Author seems to have missed to elucidate a potential ideological union between Ebert and Rosa. Like Ebert, Rosa too strongly rejected the notion of 'the dictatorship of proletariat' espoused and practiced by Lenin. She vehemently protested the 'suppression of democracy and freedom' at the hand of Bolsheviks. In a twist and turn of history, Rosa as an influential figure of Communist Party of Germany was brutally killed by the right-wing Freikorps on President Ebert's watch. Both Liebknecht and Rosa had participated in the January uprising in 1919. Ebert had tried to do justice to his jilted comrades posthumously by bringing their killers to book but to little avail.

In history, there is no space for 'the might-have-been' theory but historian invokes it to criticise Ebert for letting great opportunities slip through his fingers. They argue that 'Ebert and the majority of Social Democrats did not make any attempts to democratise administration, economy and military vital to stabilise the foundation of the new republic. It is also said the delay in the drastic reform brought two nastier consequences- first, it radicalised the workers, who posed a Bolshevik threat to the new republic and second, it set the stage for the rise of National Socialism under Hitler. However, the author of the book rebuts these charges. He says that this line of argument 'ignores what had been accomplished only a few weeks after the changes of 9 November 1918 and- of equal importance- what had been accomplished. There was not only (allegedly) missed chances but also prevented disasters.'

Consensus, compromise and collaboration form the basis of Ebert's political template. It was his mantra before and after the revolution. During the revolution, he forged an alliance with Independent Social Democratic Party but he went for 'grand coalition' as the nation was passing through great chaos. To save the new republic and end deepening social divide, he entered into a partnership with democratic bourgeois. This political arrangement has evolved into an accepted norm in Germany in the era of peace too.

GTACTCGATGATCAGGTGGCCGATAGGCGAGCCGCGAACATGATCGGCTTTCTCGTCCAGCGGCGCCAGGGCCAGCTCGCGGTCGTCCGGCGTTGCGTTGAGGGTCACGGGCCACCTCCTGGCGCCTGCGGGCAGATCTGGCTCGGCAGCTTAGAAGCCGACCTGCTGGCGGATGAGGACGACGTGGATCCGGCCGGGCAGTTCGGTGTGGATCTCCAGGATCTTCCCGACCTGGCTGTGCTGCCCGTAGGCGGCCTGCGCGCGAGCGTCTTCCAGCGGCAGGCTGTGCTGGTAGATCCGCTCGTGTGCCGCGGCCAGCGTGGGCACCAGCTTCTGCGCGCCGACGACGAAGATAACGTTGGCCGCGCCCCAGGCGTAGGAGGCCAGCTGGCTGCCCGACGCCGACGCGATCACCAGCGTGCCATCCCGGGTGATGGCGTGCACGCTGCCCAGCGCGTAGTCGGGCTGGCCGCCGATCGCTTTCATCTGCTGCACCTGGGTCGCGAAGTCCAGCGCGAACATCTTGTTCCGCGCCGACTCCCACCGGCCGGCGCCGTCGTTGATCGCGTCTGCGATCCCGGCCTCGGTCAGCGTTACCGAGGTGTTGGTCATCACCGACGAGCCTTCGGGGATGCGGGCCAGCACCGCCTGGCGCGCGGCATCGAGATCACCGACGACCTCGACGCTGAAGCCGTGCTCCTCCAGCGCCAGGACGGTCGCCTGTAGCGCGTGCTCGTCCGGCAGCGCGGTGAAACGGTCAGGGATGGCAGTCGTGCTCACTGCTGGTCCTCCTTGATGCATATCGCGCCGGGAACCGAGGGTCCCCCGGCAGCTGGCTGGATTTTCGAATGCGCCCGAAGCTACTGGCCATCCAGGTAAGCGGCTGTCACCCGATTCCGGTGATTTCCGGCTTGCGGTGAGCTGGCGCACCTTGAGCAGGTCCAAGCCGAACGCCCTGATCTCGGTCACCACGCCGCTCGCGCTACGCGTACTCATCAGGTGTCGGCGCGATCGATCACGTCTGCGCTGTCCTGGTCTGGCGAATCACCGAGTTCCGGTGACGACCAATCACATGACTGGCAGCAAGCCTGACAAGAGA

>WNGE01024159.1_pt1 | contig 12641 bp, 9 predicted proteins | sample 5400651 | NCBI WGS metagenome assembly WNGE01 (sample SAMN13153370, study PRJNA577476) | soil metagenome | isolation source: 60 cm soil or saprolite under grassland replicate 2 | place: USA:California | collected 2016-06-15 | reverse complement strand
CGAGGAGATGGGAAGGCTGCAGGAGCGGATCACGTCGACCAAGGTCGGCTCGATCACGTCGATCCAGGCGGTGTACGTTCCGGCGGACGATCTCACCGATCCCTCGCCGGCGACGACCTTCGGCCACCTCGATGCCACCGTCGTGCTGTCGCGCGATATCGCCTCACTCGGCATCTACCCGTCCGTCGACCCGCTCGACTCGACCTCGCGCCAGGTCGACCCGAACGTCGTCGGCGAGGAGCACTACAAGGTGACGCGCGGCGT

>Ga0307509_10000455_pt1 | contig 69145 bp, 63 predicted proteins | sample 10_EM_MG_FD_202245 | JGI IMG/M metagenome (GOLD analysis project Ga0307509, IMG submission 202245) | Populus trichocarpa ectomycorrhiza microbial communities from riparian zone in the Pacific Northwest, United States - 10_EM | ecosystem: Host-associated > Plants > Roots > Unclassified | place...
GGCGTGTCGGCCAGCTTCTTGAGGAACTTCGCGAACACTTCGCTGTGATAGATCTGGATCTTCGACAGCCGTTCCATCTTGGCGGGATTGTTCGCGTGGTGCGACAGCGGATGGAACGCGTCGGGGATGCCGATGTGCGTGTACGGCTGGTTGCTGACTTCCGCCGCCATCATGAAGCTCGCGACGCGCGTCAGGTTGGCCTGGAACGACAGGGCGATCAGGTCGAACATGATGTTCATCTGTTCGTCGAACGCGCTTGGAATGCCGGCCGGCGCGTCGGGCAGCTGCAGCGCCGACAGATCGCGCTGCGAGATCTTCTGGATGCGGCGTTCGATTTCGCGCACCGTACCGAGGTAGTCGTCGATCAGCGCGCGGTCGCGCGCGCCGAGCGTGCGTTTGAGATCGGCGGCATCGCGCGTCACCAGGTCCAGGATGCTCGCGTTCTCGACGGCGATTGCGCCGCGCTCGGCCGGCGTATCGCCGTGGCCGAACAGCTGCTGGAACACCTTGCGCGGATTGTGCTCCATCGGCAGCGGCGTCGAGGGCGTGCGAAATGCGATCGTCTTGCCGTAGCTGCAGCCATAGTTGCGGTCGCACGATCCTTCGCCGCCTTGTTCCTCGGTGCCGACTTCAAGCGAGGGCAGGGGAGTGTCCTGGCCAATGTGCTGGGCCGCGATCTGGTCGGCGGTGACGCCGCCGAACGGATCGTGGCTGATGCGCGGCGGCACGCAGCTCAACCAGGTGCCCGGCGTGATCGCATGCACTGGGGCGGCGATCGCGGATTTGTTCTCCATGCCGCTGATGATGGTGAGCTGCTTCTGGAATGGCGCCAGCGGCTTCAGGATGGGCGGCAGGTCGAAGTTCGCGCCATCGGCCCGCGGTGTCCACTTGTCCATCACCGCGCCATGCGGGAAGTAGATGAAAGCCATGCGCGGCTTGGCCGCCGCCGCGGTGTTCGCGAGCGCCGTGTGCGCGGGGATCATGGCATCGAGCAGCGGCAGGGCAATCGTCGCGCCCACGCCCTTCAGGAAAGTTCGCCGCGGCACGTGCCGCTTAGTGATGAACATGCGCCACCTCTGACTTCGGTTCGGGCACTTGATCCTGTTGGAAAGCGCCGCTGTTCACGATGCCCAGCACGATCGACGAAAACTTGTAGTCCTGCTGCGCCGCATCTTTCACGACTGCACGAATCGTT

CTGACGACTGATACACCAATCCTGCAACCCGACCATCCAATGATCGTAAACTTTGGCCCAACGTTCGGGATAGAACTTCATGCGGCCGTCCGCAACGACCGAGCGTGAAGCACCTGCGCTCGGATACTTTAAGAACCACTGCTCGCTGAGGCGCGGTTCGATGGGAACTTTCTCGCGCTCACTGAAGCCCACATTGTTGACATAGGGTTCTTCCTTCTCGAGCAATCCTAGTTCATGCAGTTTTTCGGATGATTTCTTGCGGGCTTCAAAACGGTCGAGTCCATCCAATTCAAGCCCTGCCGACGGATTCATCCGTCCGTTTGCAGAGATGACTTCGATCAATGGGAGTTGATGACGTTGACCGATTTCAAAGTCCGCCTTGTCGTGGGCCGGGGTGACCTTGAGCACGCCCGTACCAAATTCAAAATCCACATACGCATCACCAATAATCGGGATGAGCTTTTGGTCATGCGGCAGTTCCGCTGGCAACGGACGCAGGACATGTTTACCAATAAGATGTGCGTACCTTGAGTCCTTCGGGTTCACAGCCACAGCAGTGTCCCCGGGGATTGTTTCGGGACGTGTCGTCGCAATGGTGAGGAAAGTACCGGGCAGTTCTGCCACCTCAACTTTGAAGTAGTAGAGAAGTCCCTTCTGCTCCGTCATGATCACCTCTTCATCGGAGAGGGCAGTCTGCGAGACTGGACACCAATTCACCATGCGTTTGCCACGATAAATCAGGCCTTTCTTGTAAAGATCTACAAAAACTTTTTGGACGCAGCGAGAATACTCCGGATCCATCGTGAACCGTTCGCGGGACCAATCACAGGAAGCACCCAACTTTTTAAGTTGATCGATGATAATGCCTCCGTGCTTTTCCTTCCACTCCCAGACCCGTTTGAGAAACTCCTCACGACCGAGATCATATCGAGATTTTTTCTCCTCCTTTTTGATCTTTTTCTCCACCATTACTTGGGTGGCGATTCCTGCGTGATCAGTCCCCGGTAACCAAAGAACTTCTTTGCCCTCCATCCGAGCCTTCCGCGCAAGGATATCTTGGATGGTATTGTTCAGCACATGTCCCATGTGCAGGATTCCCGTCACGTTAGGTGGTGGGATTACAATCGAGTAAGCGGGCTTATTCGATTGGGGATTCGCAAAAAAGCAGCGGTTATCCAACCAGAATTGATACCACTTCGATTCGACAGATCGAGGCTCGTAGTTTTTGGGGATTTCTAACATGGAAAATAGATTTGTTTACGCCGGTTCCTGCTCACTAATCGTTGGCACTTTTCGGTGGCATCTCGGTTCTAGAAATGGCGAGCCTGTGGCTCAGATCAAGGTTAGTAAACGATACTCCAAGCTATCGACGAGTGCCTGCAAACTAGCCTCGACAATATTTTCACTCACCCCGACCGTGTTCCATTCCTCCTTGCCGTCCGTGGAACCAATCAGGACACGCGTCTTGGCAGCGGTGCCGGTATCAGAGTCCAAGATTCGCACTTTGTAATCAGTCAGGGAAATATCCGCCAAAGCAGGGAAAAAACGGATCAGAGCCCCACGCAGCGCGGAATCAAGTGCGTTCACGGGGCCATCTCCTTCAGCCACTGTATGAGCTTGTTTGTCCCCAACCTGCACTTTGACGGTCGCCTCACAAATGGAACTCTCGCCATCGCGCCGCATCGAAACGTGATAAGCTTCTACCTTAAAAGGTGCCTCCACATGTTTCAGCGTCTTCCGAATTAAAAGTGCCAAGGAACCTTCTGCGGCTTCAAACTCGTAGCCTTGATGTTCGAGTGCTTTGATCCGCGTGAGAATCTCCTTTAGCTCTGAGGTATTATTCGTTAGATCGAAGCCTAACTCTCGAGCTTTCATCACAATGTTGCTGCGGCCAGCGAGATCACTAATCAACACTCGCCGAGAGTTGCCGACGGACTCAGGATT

Ebert has been rightly hailed as one of the pioneers and pillars of the Weimar Republic because of his selfless service to and sacrifice for its establishment. Sadly, 'Abraham Lincoln of German History' became the victim of fatal defamation campaign from both sides- the radical left and ultra-right. The left derided him as 'traitor to the working class' because he stopped Germany from turning into a communist state. He embraced the motto of 'All power to all the people!' against the slogan of 'All power to the (workers') councils!' Unlike Lenin, Ebert took workers' councils only as the by-product of revolution. For him, only the institutions of parliamentary democracy represent the legitimate will of the people. Anti-republican monarchists, who considered the republic nothing else than the despicable system of the 'November criminals' accused him of being a 'traitor to the fatherland'- the most offensive allegation heaped on the Reich president.

The book highlights a cherished chapter of Germany's modern history overshadowed by the Nazi rule, Second World War and painful division. To read a book that intriguingly narrates the epic struggle of a journeyman saddler before ascending to the highest public post, is both exciting and enlightening. With weighty language and intellectual analysis, it is immensely useful for all interested in history, ideology and revolution.

The book review was published in Friday Supplement, The Rising Nepal (8 April 2016)